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Intercontinental Population Structure of the Chestnut Blight Fungus, Cryphonectria parasitica

Michael G. Milgroom, Kerong Wang, Yang Zhou, Susanne E. Lipari and Shigeru Kaneko
Mycologia
Vol. 88, No. 2 (Mar. - Apr., 1996), pp. 179-190
DOI: 10.2307/3760921
Stable URL: http://www.jstor.org/stable/3760921
Page Count: 12
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Intercontinental Population Structure of the Chestnut Blight Fungus, Cryphonectria parasitica
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Abstract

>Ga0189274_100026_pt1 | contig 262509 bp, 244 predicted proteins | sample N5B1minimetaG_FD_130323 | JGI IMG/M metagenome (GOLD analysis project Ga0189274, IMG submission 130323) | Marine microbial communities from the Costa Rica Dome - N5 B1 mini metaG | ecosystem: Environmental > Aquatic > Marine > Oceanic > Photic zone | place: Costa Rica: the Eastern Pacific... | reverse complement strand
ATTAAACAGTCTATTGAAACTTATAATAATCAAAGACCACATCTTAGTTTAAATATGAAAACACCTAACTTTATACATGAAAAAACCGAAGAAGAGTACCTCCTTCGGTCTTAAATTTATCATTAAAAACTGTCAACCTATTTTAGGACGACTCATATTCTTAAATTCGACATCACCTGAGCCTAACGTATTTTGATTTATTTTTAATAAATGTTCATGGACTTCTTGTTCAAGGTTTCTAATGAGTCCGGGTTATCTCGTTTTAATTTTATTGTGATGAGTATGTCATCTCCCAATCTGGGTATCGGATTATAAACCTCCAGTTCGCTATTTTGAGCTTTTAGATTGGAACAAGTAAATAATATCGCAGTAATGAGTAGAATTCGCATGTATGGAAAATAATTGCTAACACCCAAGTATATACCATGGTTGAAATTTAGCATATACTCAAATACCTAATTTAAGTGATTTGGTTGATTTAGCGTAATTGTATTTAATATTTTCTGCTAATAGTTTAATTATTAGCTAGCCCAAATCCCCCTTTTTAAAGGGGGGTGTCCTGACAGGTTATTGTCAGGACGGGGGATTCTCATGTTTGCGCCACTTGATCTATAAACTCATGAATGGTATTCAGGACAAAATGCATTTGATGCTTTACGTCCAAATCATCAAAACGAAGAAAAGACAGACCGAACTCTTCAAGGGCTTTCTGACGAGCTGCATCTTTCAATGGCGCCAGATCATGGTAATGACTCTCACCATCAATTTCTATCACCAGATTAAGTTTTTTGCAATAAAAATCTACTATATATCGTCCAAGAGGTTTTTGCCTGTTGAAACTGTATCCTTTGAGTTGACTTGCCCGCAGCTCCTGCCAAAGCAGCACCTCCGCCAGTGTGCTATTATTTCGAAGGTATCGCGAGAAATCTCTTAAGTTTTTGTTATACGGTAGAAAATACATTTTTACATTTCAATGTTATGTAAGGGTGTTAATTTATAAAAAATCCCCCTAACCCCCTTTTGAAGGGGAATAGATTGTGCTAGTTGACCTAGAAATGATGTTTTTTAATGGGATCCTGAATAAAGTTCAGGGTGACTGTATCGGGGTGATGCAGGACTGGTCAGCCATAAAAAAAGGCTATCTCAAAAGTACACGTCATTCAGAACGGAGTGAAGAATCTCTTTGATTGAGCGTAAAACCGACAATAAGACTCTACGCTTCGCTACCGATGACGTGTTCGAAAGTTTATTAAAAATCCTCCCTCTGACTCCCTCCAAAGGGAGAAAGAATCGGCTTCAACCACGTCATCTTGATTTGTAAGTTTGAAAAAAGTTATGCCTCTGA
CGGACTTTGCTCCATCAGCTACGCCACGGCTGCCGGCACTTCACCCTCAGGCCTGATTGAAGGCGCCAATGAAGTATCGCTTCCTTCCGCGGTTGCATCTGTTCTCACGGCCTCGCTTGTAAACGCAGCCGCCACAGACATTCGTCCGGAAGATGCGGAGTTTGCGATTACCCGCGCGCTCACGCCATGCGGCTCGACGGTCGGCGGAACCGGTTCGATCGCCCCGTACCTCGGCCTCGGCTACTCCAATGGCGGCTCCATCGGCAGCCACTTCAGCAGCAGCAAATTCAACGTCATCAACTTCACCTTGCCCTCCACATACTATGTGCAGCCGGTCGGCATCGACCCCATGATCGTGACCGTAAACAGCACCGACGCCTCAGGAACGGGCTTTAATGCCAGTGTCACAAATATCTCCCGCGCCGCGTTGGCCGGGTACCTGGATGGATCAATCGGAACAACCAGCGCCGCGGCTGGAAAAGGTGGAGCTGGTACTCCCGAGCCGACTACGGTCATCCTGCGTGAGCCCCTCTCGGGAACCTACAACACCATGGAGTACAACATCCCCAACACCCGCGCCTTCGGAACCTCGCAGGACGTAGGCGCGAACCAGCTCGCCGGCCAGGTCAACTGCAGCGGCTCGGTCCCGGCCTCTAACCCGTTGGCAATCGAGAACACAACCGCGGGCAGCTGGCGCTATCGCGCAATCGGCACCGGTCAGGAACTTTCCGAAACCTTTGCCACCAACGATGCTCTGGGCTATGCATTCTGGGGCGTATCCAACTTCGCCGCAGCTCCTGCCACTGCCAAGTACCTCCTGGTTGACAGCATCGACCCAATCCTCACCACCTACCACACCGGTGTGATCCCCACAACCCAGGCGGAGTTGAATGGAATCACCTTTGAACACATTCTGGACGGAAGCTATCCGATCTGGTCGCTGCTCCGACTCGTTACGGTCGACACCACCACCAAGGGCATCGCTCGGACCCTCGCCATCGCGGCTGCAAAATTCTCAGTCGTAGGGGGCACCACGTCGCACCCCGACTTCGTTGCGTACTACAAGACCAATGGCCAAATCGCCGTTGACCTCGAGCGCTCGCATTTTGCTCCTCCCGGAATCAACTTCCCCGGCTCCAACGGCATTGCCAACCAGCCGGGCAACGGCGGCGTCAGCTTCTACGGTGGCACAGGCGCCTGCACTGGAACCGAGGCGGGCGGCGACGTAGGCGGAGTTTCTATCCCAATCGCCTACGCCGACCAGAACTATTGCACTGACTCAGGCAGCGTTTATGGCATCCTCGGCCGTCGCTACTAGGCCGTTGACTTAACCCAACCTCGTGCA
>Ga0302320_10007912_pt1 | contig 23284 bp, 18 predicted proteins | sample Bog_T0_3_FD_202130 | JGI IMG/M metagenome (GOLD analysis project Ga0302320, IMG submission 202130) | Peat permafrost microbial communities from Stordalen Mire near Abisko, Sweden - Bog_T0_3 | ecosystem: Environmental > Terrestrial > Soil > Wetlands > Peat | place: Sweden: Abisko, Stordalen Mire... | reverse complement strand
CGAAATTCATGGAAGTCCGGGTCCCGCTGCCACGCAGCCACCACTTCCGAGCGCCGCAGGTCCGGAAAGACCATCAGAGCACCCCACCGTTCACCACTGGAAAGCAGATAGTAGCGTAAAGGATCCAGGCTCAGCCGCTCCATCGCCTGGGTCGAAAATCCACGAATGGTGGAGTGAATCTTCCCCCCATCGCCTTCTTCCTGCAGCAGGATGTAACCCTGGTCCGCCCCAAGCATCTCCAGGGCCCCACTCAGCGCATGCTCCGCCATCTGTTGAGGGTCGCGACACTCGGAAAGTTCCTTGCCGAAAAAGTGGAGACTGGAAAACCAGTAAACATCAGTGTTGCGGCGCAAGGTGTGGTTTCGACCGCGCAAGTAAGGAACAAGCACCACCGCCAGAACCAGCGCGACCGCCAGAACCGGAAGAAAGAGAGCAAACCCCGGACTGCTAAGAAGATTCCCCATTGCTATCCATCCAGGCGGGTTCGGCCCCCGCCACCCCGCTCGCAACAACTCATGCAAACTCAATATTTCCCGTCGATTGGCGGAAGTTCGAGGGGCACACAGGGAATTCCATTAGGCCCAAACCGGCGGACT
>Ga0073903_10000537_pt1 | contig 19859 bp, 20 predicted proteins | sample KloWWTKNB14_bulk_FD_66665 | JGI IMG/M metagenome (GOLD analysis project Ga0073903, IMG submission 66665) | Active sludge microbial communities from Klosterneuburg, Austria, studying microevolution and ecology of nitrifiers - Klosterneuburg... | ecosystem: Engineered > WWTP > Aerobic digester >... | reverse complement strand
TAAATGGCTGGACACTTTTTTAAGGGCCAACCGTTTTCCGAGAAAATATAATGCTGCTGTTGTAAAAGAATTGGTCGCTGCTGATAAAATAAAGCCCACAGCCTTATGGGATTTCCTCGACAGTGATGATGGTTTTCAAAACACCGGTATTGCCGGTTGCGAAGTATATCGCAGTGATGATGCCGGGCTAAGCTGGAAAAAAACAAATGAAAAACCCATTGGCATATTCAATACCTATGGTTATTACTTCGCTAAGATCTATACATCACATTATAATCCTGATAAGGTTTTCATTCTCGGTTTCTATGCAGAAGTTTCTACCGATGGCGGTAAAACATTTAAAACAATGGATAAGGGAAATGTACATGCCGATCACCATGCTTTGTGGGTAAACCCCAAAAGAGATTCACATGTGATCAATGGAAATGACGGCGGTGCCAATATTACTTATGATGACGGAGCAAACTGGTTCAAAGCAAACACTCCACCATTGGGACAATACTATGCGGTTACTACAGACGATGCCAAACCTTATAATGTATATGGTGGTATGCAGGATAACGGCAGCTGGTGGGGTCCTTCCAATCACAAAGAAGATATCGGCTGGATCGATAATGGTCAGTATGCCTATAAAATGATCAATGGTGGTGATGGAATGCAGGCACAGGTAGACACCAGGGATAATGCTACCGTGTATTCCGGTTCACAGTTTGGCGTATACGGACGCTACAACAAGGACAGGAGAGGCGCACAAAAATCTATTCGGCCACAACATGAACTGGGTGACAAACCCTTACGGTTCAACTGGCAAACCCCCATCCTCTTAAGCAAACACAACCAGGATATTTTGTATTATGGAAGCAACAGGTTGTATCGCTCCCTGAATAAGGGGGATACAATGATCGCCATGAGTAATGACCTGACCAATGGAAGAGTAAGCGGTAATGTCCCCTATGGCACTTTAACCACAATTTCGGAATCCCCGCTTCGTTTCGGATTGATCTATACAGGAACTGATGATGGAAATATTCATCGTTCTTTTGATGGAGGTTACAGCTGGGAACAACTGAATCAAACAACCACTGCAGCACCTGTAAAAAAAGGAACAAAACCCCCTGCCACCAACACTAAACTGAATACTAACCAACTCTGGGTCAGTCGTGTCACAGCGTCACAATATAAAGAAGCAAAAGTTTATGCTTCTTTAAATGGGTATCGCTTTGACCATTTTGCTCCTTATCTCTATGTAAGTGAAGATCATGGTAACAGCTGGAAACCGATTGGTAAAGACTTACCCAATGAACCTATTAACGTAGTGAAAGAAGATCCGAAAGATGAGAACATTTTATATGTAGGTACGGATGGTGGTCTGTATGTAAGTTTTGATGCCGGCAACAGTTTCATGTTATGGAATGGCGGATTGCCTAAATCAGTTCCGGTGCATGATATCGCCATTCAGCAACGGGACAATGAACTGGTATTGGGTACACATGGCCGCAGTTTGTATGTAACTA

The population structure of the chestnut blight fungus, Cryphonectria parasitica was analyzed using restriction fragment length polymorphisms (RFLPs). A total of 791 isolates were sampled from four regions, China, Japan, North America and Europe, and assayed for alleles at eight RFLP loci. Alleles at all eight loci segregated in simple Mendelian ratios, and most loci were unlinked. Gene diversity was decomposed hierarchically: 56% of gene diversity was attributable to diversity within subpopulations, compared to 7% among subpopulations within regions, and 37% among regions. Subpopulations of C. parasitica in China have distinctly different allele frequencies from subpopulations in other regions, including Japan. DNA fingerprint genotypes in China were also significantly different from those in the other regions. There was an average of 3.2 restriction fragments hybridizing to a DNA fingerprinting probe in Chinese isolates from 11 subpopulations compared to 8.6 in isolates from Japan; the exception was in one subpopulation in northeastern China where there was an average of 11.1 fragments per isolate. North American and European subpopulations were similar to each other, and more similar to Japan than to China, for both RFLP allele frequencies and DNA fingerprints. The results suggest that C. parasitica was introduced into North America from Japan, not China. The origin of C. parasitica for European subpopulations cannot be determined from these results, but eastern China was not a likely source. Analysis of population structure within China showed moderate differentiation, with 11% of gene diversity attributable to differences among subpopulations $\hat{G}_{\text{ST}}=0.11$. Pairwise estimates of gene flow between subpopulations were negatively correlated to geographic distances between subpopulations in China. This result suggests that Chinese populations are in equilibrium, and that restricted gene flow and genetic drift shape these populations.

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